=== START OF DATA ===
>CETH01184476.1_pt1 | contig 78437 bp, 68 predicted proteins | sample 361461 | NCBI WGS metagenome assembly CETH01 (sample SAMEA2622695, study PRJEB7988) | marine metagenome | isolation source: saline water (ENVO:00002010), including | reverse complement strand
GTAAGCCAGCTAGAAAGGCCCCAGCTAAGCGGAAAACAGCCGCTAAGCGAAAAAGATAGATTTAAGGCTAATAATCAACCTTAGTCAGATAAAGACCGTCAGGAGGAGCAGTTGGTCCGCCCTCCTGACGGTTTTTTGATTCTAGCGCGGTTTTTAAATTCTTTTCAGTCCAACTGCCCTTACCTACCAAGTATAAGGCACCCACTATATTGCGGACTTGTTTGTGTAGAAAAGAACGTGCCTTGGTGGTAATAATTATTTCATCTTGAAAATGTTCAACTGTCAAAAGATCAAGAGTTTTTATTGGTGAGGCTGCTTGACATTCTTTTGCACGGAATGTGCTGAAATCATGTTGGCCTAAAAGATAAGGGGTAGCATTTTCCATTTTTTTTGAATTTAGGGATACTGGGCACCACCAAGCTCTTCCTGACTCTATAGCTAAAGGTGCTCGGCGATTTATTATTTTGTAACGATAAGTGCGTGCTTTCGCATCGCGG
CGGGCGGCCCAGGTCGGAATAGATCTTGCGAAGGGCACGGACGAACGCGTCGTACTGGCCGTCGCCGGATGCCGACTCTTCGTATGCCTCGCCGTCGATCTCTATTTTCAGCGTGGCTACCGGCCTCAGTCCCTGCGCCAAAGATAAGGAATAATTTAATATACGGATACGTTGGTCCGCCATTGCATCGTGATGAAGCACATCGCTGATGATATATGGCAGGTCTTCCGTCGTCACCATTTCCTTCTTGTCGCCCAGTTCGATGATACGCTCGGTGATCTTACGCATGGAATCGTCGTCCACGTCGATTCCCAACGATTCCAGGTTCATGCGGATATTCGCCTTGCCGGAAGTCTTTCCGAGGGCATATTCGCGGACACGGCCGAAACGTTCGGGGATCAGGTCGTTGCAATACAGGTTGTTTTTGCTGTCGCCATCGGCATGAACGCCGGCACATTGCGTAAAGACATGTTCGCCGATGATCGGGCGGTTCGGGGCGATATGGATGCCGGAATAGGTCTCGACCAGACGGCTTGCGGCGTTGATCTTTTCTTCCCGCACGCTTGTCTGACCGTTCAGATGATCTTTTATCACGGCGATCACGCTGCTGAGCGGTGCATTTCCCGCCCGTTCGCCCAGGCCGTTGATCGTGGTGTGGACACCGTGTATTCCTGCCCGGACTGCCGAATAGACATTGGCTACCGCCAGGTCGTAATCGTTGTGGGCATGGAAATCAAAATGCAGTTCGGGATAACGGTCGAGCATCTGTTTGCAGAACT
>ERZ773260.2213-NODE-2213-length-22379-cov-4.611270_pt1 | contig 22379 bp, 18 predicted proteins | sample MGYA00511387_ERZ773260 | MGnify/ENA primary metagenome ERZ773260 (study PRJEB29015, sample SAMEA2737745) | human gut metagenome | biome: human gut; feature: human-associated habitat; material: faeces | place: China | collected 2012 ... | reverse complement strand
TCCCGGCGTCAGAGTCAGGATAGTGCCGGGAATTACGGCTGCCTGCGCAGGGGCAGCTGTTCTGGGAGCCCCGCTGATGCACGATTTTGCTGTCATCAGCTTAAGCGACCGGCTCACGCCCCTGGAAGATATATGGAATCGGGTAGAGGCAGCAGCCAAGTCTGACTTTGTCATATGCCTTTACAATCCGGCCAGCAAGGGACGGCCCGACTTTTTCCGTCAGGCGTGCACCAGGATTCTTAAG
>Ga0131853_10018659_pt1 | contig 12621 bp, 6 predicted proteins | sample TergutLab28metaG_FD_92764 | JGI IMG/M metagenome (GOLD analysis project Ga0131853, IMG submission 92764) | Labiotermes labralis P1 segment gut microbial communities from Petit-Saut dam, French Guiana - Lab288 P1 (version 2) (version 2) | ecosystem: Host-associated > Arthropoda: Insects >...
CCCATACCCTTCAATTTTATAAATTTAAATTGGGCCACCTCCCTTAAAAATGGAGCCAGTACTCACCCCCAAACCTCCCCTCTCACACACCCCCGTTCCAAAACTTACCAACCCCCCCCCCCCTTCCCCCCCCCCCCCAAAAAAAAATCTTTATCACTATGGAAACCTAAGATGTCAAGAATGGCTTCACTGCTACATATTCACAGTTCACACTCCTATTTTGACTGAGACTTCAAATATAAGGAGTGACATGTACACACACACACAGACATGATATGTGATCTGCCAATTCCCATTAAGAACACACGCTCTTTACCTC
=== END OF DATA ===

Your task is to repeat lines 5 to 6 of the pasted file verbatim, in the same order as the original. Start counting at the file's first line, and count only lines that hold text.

TCCCGGCGTCAGAGTCAGGATAGTGCCGGGAATTACGGCTGCCTGCGCAGGGGCAGCTGTTCTGGGAGCCCCGCTGATGCACGATTTTGCTGTCATCAGCTTAAGCGACCGGCTCACGCCCCTGGAAGATATATGGAATCGGGTAGAGGCAGCAGCCAAGTCTGACTTTGTCATATGCCTTTACAATCCGGCCAGCAAGGGACGGCCCGACTTTTTCCGTCAGGCGTGCACCAGGATTCTTAAG
>Ga0131853_10018659_pt1 | contig 12621 bp, 6 predicted proteins | sample TergutLab28metaG_FD_92764 | JGI IMG/M metagenome (GOLD analysis project Ga0131853, IMG submission 92764) | Labiotermes labralis P1 segment gut microbial communities from Petit-Saut dam, French Guiana - Lab288 P1 (version 2) (version 2) | ecosystem: Host-associated > Arthropoda: Insects >...